The contributions of the diet to health and longevity are examined in detail in chapter 4. Green tea, soy foods, and seafood are often highlighted for their health benefits; the authors present contradictory scientific data to indicate that the reasons for longevity and health cannot be boiled down to a single food and that even potential hazards of the traditional Japanese diet, such as high salt intake, related to hypertension, do not translate into higher incidents of stroke in Japan (pp. 121–23). Alas, drinking tea or eating more tofu is no substitute for minimizing the amount of calories consumed over the course of one's life, which appears to be the most significant factor in health and longevity but one that presents the greatest challenge for many of us to emulate (pp. 126–28).
The good news about the diet is tempered by the discussion of its environmental costs, described in chapter 5, which indicates that no other countries could duplicate Japan's diet, which is heavy in seafood, without placing unsustainable demands on the world's already depleted fisheries. The authors measure the impact of Japan's food sourcing domestically and abroad in the amount of land, fertilizer, and water used and above all in Japan's fishing operations and seafood purchases. In Tsukiji: The Fish Market at the Center of the World (Berkeley: University of California Press, 2004), Theodore Bestor examines the cultural, economic, and social outcomes of the fact that Japan remains the world's largest consumer of seafood, but the environmental costs are fully recounted by Smil and Kobayashi, who demonstrate Japan's major role in depleting the world's fishing stock, especially for large, carnivorous species like bluefin tuna, for which Japan took 40 percent of the global share since 1950, roughly fifteen times the country's share of world population, including estimates of the illegal and underreported fishing that have been documented for Japan (p. 182).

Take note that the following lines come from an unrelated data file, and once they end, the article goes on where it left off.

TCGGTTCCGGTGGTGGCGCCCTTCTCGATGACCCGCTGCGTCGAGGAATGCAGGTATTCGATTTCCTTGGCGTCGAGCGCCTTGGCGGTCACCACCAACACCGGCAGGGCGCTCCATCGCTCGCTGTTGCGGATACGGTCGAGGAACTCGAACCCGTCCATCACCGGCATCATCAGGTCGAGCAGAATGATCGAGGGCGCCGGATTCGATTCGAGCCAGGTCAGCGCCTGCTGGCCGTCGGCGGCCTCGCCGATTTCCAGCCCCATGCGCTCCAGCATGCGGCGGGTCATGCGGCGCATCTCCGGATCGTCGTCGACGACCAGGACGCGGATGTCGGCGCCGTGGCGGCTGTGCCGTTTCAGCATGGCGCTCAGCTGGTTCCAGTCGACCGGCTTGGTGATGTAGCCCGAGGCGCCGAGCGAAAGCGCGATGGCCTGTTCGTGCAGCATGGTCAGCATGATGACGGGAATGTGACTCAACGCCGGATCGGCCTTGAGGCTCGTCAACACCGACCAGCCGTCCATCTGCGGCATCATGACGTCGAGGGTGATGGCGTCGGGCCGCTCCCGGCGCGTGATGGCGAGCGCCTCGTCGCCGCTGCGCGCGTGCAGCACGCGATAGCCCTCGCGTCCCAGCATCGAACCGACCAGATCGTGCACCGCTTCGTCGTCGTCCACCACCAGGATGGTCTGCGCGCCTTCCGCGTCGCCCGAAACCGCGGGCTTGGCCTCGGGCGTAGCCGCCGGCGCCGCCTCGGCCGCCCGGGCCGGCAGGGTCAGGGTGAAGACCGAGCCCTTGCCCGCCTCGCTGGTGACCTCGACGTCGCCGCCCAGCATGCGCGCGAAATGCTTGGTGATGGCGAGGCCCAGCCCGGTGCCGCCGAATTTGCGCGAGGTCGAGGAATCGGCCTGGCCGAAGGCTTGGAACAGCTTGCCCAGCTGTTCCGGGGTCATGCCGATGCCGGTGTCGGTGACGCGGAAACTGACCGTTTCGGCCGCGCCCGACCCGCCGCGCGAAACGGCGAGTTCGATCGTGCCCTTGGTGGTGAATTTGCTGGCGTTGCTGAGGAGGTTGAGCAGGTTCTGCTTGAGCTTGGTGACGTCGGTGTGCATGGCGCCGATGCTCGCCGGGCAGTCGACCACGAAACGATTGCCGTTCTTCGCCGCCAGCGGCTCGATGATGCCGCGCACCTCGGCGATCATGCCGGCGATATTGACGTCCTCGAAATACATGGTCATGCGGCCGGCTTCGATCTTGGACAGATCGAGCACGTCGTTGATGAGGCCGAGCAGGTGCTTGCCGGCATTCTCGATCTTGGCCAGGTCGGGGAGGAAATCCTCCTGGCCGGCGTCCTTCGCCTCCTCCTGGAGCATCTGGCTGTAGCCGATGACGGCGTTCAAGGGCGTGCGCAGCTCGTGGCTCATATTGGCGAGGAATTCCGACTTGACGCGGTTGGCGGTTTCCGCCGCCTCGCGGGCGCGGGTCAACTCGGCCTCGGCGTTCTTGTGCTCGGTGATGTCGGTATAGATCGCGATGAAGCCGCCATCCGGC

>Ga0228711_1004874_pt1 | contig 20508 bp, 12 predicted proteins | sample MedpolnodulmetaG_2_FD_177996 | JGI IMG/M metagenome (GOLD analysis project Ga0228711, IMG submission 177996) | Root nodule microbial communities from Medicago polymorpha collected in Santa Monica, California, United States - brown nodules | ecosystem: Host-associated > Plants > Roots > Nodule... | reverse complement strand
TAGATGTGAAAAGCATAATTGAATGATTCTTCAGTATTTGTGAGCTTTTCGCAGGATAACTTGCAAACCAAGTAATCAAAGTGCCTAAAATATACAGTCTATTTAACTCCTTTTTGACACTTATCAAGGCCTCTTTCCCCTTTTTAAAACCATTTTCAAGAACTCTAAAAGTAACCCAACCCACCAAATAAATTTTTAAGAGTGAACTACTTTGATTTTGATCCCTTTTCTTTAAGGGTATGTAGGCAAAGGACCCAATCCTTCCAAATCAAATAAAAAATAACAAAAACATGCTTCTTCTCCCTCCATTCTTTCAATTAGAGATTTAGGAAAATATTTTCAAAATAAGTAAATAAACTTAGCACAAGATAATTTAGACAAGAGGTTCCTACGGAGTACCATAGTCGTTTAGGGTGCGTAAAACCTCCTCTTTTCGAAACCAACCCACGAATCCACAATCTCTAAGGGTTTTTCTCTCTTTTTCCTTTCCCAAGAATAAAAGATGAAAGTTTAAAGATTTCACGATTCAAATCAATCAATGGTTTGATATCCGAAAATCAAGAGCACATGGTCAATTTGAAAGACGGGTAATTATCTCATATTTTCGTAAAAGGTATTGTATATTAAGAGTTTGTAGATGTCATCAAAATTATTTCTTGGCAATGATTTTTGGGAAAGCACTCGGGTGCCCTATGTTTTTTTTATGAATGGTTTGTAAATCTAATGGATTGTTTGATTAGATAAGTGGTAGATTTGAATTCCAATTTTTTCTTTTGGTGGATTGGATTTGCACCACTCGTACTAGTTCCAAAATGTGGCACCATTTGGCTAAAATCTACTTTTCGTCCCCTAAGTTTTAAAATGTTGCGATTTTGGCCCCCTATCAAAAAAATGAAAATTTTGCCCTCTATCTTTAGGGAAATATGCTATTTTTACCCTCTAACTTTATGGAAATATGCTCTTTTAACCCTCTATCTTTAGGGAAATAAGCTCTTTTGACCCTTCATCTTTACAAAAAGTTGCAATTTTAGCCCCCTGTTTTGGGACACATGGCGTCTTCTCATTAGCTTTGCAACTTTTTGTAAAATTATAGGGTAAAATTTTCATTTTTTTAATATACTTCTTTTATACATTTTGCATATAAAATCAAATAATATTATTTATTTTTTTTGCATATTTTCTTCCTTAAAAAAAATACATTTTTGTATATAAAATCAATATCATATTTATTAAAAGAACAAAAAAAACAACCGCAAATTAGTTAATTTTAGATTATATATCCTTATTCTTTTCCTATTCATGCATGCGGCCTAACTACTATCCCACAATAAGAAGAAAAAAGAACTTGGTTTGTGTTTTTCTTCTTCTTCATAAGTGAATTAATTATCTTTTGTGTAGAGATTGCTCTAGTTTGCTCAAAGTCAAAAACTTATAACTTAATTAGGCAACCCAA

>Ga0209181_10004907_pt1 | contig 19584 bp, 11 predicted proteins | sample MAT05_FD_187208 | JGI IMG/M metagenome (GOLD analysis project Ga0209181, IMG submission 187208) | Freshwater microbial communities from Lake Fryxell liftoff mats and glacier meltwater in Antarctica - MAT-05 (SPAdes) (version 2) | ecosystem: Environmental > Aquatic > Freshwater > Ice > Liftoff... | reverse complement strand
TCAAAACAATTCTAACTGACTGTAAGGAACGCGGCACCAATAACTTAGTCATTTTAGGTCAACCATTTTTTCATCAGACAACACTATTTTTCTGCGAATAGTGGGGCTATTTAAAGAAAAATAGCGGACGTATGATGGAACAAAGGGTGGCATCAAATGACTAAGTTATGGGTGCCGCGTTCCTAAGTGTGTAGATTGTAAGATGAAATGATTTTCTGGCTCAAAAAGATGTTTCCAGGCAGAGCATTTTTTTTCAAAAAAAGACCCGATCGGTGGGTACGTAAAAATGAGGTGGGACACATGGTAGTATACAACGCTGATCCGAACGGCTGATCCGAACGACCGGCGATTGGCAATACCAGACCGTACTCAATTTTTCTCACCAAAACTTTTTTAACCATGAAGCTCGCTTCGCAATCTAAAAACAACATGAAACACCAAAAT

In chapter 6, “Japanese Diet: Retrospect and Prospect,” the authors summarize trends in the Japanese diet in light of claims for greater food self-sufficiency in Japan. Apart from the fact that Japan represents 2 percent of the world's population but consumes some 8 percent of its seafood annually, that Japan sources its foodstuffs from other countries should be less worrying than the extent to which its own groundwater is contaminated with nitrogen runoff from fertilizers.
Japan's Dietary Transition and Its Impacts benefits from an extensive bibliography, and the authors, particularly Smil, reveal themselves to be talented photographers providing well-composed and clear images of foodstuffs, essential for a book of this sort. Drawing on quantitative data, Smil and Kobayashi offer many useful insights into the last century of the history of the Japanese diet. Their book might cause everyone who eats Japanese food, especially sushi, to think further about the multiple costs of procuring it, notwithstanding any potential health benefits.